Quake shows need for crisis communication plan

16 November 2016

Were you prepared to communicate with all possible stakeholders immediately after Monday’s earthquake? If not, your crisis communication plan needs a revamp.

When it comes to crisis or emergency planning, most organisations have safety procedures in place, as they should. Safety should always be the number one priority when responding to an emergency.

However, communication is also important. Bad communication in a crisis can threaten that safety. It can also impact badly on reputations and bottom lines. Every time there is a natural disaster, leaders from a number of sectors are unexpectedly thrown in front of a TV camera. This time it was local and national politicians, school principals, tourist operators and many others. That’s why anyone in a leadership position needs to be ready for that media phone call.

What about an average small business?

A typical small business owner may also be thrust into the news media. Just ask those based in Kaikoura. But there is one thing every business should have. That’s have a crisis communication plan. This doesn’t necessarily need to be huge or be produced by a public relations expert. The extent of your plan should depend on what could go wrong and the level of risk.

At the very least it must include up-to-date contact details of all business stakeholders and the ability to update social media sites. When there’s an earthquake or other natural disaster, customers need to know your situation. Are you still open? When will you be back up and running? How badly were you affected?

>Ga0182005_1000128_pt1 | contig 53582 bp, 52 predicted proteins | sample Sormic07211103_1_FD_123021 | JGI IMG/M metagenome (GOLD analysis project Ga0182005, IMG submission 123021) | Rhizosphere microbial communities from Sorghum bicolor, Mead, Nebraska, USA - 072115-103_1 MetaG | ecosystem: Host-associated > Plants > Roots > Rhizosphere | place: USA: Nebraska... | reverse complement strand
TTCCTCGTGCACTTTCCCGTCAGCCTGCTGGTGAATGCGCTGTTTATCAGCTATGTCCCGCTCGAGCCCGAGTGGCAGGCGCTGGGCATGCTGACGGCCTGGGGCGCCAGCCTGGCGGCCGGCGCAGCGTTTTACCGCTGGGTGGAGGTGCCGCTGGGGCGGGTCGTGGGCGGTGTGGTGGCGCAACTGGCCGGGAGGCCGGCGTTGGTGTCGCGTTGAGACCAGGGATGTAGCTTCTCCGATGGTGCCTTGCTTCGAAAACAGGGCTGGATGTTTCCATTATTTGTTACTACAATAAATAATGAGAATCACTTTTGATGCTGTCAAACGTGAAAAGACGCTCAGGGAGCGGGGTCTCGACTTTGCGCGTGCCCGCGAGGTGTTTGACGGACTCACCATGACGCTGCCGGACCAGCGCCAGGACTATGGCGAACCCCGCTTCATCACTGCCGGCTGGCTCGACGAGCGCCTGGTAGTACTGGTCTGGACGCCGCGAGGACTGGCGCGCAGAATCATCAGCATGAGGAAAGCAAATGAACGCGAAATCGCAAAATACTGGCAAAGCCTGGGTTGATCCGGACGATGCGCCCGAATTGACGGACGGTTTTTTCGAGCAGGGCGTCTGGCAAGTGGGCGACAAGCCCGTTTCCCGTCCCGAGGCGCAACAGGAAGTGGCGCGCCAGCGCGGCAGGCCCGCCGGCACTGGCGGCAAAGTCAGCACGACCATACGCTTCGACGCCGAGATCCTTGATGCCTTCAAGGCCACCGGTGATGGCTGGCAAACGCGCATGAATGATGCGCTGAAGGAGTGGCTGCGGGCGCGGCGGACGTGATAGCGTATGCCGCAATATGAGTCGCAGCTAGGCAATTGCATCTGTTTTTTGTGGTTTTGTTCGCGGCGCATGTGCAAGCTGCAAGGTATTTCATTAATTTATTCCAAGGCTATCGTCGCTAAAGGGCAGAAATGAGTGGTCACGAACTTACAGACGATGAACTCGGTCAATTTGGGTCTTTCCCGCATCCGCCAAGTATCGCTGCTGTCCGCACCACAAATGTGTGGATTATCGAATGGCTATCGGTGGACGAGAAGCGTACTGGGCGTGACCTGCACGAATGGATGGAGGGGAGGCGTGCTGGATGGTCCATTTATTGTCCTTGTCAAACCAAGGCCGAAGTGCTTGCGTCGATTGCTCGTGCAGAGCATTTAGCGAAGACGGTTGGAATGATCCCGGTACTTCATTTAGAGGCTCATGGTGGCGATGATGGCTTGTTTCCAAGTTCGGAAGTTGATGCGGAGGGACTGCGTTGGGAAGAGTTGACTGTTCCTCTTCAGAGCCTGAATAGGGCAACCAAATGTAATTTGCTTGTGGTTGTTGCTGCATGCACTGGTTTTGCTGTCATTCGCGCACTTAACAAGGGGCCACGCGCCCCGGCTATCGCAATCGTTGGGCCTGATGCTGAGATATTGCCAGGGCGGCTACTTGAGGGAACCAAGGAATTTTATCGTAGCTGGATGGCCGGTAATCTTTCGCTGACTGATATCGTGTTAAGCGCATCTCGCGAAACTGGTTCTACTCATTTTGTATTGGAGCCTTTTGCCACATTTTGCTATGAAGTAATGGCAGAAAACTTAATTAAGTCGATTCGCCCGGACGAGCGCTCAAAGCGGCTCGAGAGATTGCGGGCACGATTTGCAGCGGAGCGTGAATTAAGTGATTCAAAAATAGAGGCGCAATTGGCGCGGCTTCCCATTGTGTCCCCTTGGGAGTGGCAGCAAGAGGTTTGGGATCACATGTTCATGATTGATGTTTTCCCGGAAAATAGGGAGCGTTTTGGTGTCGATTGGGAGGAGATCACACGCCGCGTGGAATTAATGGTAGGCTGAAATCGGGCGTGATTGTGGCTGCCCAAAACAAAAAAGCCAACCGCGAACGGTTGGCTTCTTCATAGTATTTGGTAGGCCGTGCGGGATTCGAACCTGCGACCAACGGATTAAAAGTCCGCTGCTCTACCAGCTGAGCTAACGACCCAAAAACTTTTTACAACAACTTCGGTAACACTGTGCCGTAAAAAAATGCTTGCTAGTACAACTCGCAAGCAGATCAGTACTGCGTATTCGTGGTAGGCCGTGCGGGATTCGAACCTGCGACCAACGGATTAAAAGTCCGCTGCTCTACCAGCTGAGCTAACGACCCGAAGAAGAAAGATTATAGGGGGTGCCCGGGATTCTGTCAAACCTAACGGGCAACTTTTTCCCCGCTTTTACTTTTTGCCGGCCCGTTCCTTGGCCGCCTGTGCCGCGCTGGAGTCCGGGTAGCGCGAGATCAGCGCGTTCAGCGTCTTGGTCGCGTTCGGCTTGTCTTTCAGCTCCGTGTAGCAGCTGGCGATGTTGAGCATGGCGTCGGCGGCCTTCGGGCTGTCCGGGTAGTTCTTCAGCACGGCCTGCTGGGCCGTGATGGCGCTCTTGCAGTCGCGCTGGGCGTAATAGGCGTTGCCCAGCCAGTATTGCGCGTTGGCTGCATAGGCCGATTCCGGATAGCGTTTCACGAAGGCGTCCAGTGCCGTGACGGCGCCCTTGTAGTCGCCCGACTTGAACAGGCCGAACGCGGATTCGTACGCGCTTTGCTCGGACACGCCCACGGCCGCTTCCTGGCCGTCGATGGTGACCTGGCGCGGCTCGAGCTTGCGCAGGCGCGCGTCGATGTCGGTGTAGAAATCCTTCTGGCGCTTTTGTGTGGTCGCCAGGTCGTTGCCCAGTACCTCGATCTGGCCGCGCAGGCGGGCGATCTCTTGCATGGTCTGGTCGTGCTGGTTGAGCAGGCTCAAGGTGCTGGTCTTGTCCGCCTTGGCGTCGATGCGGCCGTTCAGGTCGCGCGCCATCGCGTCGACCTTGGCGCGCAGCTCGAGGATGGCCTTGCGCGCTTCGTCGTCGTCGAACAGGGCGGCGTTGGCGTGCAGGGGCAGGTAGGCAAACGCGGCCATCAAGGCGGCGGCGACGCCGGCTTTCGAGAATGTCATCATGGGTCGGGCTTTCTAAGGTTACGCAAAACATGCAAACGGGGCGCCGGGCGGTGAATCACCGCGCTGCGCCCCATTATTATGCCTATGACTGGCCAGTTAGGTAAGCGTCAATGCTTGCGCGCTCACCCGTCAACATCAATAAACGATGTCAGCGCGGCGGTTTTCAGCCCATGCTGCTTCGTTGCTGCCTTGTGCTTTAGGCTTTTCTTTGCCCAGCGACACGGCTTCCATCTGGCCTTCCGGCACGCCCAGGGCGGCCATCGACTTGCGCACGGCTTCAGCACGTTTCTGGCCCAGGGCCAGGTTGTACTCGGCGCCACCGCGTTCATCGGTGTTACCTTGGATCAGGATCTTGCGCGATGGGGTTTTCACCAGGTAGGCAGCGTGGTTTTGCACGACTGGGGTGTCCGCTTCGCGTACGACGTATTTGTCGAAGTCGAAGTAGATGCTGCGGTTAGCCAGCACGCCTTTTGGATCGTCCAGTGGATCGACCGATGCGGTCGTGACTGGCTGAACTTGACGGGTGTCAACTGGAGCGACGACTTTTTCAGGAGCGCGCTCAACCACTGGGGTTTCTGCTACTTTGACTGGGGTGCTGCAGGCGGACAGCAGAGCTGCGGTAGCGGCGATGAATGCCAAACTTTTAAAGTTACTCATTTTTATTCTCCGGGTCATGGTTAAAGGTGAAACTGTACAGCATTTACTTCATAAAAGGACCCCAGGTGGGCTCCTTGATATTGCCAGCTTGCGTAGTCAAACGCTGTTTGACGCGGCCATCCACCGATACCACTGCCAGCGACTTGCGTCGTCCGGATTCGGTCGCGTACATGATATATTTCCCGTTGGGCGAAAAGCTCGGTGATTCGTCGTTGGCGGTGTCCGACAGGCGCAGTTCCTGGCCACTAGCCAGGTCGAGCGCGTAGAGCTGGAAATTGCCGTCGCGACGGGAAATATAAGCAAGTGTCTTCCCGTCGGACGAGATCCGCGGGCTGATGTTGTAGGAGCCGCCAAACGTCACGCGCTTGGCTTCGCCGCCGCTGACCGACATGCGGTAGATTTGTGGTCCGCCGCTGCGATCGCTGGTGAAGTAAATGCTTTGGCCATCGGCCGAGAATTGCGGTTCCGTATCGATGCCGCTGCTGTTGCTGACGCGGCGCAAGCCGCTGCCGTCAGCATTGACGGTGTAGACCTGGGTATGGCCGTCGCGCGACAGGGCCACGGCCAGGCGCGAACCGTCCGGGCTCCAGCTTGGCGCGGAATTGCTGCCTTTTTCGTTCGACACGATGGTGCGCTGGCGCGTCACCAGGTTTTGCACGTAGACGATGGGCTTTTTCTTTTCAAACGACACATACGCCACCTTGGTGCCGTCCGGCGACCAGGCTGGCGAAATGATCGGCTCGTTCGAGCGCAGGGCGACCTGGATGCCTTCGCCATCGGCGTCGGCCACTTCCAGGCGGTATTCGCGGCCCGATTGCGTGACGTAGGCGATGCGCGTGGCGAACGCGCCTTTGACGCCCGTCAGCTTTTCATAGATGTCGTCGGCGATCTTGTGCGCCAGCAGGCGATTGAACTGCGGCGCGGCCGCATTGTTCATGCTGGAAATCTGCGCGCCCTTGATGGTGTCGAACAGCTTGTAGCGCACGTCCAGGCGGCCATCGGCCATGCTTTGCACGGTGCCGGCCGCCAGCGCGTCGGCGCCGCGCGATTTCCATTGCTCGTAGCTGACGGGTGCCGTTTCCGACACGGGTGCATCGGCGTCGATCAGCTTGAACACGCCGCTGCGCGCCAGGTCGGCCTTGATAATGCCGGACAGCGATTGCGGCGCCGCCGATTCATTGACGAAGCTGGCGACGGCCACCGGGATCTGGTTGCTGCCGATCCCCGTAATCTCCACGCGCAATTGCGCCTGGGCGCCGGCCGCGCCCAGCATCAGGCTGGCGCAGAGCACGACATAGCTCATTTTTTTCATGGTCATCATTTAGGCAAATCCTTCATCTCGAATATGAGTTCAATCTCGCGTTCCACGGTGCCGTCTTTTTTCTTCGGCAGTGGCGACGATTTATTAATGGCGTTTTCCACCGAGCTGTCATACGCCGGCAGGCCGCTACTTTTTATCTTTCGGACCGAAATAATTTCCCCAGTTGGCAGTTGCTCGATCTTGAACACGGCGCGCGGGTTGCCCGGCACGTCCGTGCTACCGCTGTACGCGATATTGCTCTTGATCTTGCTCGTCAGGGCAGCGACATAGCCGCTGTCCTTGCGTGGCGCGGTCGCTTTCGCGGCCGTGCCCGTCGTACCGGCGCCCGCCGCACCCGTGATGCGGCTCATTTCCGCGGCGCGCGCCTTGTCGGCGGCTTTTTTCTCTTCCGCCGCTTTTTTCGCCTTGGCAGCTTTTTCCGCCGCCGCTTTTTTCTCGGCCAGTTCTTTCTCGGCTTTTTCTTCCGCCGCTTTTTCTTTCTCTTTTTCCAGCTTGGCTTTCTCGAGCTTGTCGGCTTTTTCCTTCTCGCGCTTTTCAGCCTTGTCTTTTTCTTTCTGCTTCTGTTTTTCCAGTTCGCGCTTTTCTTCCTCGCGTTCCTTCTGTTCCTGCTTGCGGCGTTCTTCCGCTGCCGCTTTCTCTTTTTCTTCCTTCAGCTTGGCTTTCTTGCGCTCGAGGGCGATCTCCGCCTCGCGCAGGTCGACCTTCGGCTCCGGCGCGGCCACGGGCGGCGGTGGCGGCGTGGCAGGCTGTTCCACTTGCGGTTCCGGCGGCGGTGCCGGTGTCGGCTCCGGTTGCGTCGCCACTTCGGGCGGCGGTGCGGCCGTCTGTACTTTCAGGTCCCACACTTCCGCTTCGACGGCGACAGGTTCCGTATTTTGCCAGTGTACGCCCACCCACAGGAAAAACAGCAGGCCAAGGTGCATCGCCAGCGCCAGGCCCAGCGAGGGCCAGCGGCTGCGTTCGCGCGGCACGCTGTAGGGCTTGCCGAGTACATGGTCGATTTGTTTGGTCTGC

This is just good business. On a personal note, I was booked into a hotel the night after the earthquake and I couldn’t find out if it was open. There was no message on the website or social media pages, while I couldn’t even get hold of anyone on the phone. If I hadn’t already paid, I would have gone somewhere else and they would have lost my money.

Ideally your plan would also include statements pre-written on the most likely and serious crises you could face. These can then be tailored on the day and sent to your stakeholders and placed on your website. In some situations, these would need to be sent to the news media as a holding pattern until your inevitable media interview. You probably won’t have time to write these statements after the crisis erupts and the demands of social media these days means you need to have something up within minutes. Businesses at a higher risk of something going wrong (emergency or reputational issue) and other organisations like schools definitely need these statements and other important material in a more detailed plan, but that’s outside the scope of this post.

Consequences of not having a plan

If you don’t have a crisis communication plan that reflects your risk, the best outcome you can hope for in a crisis is to lose a few customers. But if the crisis is bad and you don’t respond properly, you could suffer reputational damage and see your bottom line hit badly. Just remember Warren Buffet’s famous quote. “It takes 20 years to build a reputation and 5 minutes to destroy it.”

If you want to learn the five steps to pain free media interviews, download my White Paper at this link.

Written by

Pete is a leading New Zealand media trainer and regular blogger for his company, Media Training NZ . He has helped leaders from all sectors of society communicate with the media and other stakeholders. Pete is a former daily newspaper reporter and press secretary in the New Zealand government. From these roles, he understands the media process from both sides of the camera.

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